There are many ways that accessibility can help me.. but no amount of accessibility is going to help when I hurt too much to get out of bed. When doing a modest amount of "normal" activity makes me pay for days.

No, I am not "whole and able". That's my personal view anyway.

Sharon

Barb said...

I would muse that using the word to define a group of people is where the trouble lies. All people are human and should be respected as such regardless of they way they look, or what they are able to do physically or mentally. Society has labelled people and treated them differently due to the label. I agree with Dave, he should be proud of who he is and every tiny piece of what makes him the amazing man he is. Some are born with a "disability" and don't know any different until we treat them different. It is PART of what defines them just as mental illness is aprt of what defines who I am! And by the way I am PROUD of who I am and that my mental illness has contributed to the person I am today!

CAM said...

Sharon, I did not mean to say life is without pain and difficulty. But I do not think anyone, regardless of their disability is less than, not a whole person, not good enough. Each of us is a whole person. Each of us are able to do what we are able to do.

I am sorry you are experiencing so much pain, but I still think you are a whole person.

Amanda said...

There's something making me uncomfortable. It's anyone's right to say they're not whole and able. But a couple comments seemed to veer dangerously close to saying "You may see yourself as whole and able, but there are people with more serious conditions who can't."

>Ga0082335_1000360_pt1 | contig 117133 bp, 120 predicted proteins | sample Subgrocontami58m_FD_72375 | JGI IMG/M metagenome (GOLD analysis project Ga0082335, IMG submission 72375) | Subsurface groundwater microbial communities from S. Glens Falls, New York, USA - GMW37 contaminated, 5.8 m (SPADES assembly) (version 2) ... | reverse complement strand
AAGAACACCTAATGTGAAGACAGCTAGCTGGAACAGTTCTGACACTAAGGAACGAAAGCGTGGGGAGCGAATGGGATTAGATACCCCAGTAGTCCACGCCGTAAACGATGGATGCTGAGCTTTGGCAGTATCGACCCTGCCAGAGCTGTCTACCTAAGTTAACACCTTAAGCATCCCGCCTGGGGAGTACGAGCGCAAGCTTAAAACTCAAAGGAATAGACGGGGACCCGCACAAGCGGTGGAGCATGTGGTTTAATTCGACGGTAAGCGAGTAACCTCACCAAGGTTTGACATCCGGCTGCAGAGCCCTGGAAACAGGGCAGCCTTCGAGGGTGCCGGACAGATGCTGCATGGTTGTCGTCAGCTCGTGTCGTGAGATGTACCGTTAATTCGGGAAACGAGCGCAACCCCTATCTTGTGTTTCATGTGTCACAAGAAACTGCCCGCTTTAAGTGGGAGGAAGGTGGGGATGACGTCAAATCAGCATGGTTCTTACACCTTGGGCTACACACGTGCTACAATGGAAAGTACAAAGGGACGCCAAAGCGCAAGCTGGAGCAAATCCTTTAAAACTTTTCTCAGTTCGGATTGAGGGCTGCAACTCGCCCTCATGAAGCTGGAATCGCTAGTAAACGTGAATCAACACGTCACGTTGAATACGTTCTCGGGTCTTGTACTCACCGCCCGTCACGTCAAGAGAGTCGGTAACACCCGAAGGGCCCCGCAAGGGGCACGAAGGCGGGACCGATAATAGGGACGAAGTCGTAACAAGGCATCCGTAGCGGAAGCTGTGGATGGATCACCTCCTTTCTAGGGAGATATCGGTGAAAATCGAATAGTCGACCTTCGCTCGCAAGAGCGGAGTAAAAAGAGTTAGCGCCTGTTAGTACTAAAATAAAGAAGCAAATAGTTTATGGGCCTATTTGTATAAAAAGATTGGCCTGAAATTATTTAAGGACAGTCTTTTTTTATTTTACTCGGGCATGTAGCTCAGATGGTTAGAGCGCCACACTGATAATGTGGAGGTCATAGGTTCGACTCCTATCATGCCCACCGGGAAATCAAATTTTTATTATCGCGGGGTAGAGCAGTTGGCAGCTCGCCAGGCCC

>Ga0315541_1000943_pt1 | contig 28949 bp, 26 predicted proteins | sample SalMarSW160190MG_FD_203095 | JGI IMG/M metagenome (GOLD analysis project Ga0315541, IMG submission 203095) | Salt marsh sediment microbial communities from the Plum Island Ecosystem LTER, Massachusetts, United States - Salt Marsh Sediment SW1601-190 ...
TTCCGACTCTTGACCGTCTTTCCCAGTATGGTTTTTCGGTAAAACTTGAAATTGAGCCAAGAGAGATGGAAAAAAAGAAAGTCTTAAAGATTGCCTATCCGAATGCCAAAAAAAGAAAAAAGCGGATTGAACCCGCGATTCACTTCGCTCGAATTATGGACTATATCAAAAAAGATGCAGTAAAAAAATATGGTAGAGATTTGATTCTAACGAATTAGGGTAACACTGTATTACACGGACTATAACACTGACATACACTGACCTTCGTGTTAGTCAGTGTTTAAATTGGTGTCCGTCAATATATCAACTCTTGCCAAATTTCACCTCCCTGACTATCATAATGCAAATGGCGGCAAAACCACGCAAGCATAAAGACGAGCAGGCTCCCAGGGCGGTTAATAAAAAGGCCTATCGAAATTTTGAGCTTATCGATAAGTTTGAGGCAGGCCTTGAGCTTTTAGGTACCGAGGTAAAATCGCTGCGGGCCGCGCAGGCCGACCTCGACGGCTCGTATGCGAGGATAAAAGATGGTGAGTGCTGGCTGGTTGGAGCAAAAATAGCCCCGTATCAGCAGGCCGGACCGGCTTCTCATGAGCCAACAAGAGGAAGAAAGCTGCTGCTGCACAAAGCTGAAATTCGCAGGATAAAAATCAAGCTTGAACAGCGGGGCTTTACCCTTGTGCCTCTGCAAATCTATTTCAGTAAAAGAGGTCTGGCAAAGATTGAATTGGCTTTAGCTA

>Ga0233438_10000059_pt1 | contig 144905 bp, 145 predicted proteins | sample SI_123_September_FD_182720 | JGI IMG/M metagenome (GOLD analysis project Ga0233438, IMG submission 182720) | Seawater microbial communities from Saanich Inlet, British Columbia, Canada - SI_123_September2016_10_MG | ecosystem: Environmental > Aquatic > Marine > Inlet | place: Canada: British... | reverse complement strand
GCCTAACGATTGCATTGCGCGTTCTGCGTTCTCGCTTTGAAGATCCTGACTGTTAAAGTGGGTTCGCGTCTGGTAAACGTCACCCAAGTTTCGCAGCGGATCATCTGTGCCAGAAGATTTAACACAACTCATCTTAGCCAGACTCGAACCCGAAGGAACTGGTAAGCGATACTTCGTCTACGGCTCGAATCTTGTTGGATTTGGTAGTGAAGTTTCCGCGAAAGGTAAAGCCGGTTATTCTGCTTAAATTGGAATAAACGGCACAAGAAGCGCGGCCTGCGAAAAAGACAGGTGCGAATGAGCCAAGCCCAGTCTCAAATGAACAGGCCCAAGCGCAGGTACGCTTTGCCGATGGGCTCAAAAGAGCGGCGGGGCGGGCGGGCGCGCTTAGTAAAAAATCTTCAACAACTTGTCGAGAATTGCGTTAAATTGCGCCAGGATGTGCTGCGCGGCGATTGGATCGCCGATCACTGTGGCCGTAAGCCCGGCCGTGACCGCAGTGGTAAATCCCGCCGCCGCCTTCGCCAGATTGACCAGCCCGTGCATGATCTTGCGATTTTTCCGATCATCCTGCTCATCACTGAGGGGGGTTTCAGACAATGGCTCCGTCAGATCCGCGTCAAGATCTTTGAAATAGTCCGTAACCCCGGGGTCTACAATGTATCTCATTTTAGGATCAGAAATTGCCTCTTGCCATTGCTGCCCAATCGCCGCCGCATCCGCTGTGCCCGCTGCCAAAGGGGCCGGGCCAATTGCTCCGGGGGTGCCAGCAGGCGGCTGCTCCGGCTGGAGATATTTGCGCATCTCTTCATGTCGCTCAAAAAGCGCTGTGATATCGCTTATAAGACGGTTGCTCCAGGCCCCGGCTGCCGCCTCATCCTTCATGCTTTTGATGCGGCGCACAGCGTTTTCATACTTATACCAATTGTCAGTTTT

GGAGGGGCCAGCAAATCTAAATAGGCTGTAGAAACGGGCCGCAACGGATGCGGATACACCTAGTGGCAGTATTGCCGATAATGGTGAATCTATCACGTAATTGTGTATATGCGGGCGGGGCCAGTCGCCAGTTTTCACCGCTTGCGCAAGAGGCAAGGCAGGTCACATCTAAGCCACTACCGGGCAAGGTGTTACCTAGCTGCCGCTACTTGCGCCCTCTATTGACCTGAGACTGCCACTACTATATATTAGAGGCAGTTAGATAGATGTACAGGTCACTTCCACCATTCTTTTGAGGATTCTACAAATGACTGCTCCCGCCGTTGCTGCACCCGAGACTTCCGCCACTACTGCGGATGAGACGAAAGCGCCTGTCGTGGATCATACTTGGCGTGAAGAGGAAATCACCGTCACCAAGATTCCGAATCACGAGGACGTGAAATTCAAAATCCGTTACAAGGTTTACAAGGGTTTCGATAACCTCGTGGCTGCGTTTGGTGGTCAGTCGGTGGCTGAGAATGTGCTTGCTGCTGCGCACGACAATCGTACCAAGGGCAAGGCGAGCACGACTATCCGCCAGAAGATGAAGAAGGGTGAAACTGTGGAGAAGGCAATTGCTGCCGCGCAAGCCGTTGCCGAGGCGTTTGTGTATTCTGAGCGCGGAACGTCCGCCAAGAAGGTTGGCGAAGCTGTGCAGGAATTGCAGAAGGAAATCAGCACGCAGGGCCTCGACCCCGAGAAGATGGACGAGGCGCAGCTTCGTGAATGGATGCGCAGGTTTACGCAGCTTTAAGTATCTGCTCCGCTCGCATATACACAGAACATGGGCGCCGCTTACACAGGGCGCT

And... the world really isn't that simple. I've met people with barely as much as a limp who feel themselves not to be whole or able. And other people who need help with everything, who see themselves as whole and able. Seeing yourself as whole and able has less to do with what conditions you have, and more to do with ho you view the world. 

I'm going to list a bunch of different things about myself. I don't want anyone to feel bad for me or something. I just feel like I need people to understand where I'm coming from, in terms of conditions, when I say I am whole and able:

I live the vast majority of my life in bed.  When not in bed, I can sometimes walk short distances, but otherwise use either a motorized wheelchair, or a manual transport chair. Both of which have to be able to tilt back. And even being pushed around in the manual one while completely tilted back wears me out. I'm not able to speak, and sometimes not able to type.  

I only get bathed in bed, and rarely all of me at once because it's painful and tiring to get washed.  Most other daily tasks either require someone to start me out (like if they hand me food I can eat, not likely to be able to if I have to go get the food), or far more involved help. And there's nothing, even "simple" things, that I can do all the time. 

I have to plan my entire life around cues.  Like, I need something, usually something physical, that prompts me to start doing something.  Otherwise I either can't do it, or do it very badly. 

I have more forms of chronic pain than I can remember all at once.  Migraine, neuropathic (possibly central) pain, trigeminal neuralgia, joint pain from hypermobility, several unknown sources of back and neck pain, chronic daily headache, spasticity.  And I know there have to be more, but I've only got one body, so it's hard to remember them all separated out like that.  (That problem exists for other diagnoses too.  Medical professionals are pretty sure I have to have something that links a lot of this crap together, but they don't know what.)